Tag Archives: Peter Librach
GableStage’s rendering of Paula Vogel’s Indecent is freshly distinctive from Rebecca Taichman’s New York staging and from the rapturously received version that Palm Beach Dramaworks delivered last season. It’s not better or worse; it is its own. And its quality takes a back seat to no one.
Lightning Bolt Productions,’ Little Shop of Horrors delivers yet another merry recreation of one of the most amusing small musicals in the canon: an intentionally silly, unapologetically unsubtle hoot. If you haven’t seen in it in a while or, hard to believe, haven’t seen it at all, Lightning Bolt’s ebullient edition is a perfect reason to visit or re-visit Skid Row.
When entering a theater playing a musical you’ve enjoyed numerous times, it’s comforting to open the playbill to find the names of proven talents that reassure that you and the material are in good hands. Names, for instance, like Mike Westrich, Bruce Linser, Mallory Newbrough, Paul Reekie and Jim Ballard – some of the dependable hands delivering a solid entertaining edition of the delightful Little Shop of Horrors from MNM Productions.
Seniors and caretaking Boomers recognize the real pain informing the facile catchphrase “Growing old is not for sissies” – a quality sharing the stage with copious laughs in Broward Stage Door’s production of Neil Simon’s The Sunshine Boys.
The stage is a fungible place. Sets can transform, actors can fly, characters can break walls, especially the fourth. There is limitless potential in the blank canvas of floorboards and lighting, as Stuart Meltzer’s gently experimental The Goldberg Variations reminds us at Island City Stage.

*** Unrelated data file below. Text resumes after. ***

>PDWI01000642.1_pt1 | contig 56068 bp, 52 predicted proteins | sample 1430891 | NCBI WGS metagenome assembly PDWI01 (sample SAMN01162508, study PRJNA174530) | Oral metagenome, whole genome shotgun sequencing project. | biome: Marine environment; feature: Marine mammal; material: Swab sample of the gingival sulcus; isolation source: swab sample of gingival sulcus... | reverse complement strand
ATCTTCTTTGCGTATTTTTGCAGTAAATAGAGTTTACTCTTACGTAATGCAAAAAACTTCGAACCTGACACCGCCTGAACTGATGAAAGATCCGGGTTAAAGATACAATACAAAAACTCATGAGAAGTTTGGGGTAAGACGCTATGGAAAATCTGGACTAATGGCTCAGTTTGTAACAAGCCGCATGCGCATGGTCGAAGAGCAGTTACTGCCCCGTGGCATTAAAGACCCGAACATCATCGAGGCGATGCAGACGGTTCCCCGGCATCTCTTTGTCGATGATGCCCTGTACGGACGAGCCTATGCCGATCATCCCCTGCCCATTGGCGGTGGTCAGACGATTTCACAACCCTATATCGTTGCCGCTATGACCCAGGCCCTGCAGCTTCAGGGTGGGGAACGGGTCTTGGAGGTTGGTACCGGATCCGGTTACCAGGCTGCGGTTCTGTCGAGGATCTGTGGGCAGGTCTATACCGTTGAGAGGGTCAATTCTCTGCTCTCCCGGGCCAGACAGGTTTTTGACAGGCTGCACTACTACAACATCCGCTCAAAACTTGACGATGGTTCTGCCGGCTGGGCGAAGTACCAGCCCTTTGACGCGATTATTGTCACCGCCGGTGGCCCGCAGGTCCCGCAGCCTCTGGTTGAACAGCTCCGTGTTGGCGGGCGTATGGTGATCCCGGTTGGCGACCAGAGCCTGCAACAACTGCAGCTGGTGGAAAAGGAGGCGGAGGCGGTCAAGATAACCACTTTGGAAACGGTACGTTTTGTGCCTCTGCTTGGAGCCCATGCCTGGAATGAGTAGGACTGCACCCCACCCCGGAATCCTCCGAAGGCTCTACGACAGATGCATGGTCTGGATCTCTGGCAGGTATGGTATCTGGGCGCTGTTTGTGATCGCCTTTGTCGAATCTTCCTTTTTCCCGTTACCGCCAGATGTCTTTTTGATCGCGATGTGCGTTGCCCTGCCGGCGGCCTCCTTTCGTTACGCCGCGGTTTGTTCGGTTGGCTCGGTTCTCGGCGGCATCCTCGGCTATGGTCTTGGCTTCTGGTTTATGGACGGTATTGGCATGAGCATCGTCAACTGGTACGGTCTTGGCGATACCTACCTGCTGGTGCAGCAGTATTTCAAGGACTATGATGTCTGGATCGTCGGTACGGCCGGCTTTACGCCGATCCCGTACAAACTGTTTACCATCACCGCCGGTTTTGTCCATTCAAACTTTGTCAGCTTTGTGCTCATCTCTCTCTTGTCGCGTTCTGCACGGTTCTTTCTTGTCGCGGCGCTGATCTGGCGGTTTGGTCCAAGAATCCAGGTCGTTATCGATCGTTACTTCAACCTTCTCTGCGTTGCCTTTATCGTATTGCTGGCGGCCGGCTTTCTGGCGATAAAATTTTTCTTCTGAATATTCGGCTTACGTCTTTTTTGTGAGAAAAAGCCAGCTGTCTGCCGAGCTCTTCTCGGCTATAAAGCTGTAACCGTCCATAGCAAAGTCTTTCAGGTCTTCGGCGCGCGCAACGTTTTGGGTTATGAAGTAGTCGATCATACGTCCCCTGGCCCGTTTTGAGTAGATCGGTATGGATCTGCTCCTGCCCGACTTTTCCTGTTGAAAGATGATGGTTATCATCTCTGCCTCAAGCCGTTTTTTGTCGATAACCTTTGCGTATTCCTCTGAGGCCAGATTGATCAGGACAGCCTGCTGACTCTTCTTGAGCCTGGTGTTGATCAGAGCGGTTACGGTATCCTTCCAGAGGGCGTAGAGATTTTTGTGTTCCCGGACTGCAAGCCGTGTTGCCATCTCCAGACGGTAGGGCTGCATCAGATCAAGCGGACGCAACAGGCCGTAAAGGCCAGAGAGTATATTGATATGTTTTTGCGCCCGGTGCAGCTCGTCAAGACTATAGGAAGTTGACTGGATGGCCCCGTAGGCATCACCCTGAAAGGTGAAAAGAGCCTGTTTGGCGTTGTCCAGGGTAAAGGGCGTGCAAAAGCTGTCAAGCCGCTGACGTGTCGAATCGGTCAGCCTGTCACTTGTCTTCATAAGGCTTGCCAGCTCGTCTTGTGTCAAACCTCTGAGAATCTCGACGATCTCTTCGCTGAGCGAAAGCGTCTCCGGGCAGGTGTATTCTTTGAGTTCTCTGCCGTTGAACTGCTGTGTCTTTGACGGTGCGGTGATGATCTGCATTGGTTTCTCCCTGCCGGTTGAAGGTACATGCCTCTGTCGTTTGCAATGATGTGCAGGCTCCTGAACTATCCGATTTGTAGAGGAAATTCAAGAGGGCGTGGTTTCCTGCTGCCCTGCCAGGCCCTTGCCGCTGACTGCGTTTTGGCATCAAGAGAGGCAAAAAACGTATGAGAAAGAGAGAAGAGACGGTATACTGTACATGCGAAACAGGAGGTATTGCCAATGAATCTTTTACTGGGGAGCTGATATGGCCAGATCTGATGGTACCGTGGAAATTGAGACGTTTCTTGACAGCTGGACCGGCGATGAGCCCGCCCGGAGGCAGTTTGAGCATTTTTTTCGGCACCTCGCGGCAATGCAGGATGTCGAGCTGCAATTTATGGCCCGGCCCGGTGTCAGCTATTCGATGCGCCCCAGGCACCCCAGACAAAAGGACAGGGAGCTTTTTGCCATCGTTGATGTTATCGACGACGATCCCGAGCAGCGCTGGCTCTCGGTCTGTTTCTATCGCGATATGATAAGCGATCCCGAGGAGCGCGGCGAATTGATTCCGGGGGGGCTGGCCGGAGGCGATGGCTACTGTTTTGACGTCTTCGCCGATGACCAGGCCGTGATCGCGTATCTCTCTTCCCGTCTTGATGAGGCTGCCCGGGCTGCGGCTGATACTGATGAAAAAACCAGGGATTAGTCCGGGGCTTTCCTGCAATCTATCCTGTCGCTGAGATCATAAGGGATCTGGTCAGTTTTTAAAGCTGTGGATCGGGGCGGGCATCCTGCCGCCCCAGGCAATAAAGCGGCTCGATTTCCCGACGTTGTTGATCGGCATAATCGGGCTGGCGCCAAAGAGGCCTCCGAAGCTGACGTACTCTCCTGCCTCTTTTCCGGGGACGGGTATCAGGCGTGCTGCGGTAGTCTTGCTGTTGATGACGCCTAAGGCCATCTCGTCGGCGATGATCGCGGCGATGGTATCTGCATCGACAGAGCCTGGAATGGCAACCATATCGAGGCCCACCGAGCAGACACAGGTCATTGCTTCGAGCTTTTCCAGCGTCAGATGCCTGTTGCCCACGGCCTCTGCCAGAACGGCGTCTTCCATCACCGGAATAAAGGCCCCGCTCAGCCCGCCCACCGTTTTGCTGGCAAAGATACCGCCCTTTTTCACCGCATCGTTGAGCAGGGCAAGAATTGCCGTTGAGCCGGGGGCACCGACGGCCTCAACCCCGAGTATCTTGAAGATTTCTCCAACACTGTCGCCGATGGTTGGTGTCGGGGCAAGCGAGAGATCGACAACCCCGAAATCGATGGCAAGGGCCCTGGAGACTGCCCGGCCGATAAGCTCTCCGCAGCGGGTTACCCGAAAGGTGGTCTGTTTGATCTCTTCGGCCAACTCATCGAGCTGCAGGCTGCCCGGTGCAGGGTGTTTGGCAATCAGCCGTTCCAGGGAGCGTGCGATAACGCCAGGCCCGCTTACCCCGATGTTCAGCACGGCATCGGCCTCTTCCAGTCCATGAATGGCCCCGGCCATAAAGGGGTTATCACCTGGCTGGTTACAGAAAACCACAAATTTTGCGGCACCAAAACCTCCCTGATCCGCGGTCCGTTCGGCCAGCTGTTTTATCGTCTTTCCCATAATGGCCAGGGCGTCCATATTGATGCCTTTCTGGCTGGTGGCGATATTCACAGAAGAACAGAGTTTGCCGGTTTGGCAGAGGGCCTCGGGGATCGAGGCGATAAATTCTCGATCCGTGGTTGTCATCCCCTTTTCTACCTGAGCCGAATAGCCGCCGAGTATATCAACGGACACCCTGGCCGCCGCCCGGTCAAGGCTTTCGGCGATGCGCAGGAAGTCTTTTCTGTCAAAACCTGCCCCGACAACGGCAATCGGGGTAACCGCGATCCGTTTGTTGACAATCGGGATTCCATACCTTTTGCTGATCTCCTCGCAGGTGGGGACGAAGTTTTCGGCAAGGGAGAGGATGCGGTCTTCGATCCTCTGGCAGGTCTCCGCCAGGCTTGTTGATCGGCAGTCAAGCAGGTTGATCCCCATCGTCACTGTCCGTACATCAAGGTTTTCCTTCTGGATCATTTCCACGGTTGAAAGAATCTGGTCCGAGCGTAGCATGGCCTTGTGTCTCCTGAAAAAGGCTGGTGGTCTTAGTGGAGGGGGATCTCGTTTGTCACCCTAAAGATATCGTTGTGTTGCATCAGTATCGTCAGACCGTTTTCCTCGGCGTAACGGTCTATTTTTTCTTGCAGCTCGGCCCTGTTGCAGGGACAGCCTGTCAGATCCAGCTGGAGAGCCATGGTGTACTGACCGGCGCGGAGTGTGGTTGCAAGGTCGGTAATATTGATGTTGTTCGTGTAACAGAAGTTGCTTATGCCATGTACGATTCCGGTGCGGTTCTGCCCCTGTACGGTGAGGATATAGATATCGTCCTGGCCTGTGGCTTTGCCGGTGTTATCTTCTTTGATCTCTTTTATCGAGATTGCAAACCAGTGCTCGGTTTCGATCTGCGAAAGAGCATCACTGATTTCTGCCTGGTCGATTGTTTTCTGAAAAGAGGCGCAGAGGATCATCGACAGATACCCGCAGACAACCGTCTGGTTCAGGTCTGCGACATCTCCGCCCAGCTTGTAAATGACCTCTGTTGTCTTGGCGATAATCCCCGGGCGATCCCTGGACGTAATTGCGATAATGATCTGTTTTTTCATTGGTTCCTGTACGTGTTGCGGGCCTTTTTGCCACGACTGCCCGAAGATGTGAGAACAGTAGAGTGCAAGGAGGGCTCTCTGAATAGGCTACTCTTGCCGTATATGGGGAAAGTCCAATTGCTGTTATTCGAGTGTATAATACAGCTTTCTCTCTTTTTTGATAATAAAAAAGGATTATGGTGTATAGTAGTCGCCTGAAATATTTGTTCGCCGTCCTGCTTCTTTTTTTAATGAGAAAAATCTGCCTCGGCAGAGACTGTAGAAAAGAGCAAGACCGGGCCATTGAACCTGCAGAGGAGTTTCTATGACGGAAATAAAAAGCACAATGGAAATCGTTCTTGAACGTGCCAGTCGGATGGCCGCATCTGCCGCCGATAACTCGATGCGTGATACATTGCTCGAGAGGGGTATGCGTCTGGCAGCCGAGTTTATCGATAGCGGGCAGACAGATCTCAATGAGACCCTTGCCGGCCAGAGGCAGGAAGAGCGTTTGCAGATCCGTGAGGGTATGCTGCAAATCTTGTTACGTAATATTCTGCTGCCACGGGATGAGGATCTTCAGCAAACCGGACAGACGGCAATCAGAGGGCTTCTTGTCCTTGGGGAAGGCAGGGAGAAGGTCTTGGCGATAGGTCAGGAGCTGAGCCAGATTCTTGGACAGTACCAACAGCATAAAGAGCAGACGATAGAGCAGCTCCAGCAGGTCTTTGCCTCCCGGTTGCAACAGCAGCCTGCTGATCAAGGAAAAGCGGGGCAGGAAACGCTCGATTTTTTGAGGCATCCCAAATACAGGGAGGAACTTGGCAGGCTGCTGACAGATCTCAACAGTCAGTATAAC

A top drawer cast marks an unusually but intentionally bare bones production of Dan Clancy’s new play Middletown tracking the arc of four lives.
When the young Boca Raton company Marquee Theater’s production nails key moments of the indestructible Fiddler on the Roof, it’s exhilirating and entertaining on its own merits; when it falters, the material is so strong that it carries the decidedly uneven show.
Broward Stage Door’s Broadway Bound may not land perfectly all the time, but these theater pros deliver a no-excuses-needed effort that works often and effectively and ultimately satisfies.
Curtains is a show designed for anyone who loves musical comedy, or anyone who has ever played Toto in a community theater production of The Wizard of Oz. Envisioned as a no-calories hoot of a love letter to the quirky dysfunctional denizens of the theater, it is accurately promoted with tongue firmly in cheek as “A New Backstage Murder Mystery Musical Comedy.”
Broward Stage Door’s earnest intriguing revival of Promises, Promises embraces its up-to-the-moment pop score for 1968, a witty and insightful script, frenetic choreography that caught the zeitgeist of the time, and some deceptively subtle performances to become a wildly-popular hit just as the social fabric of the country was in transition.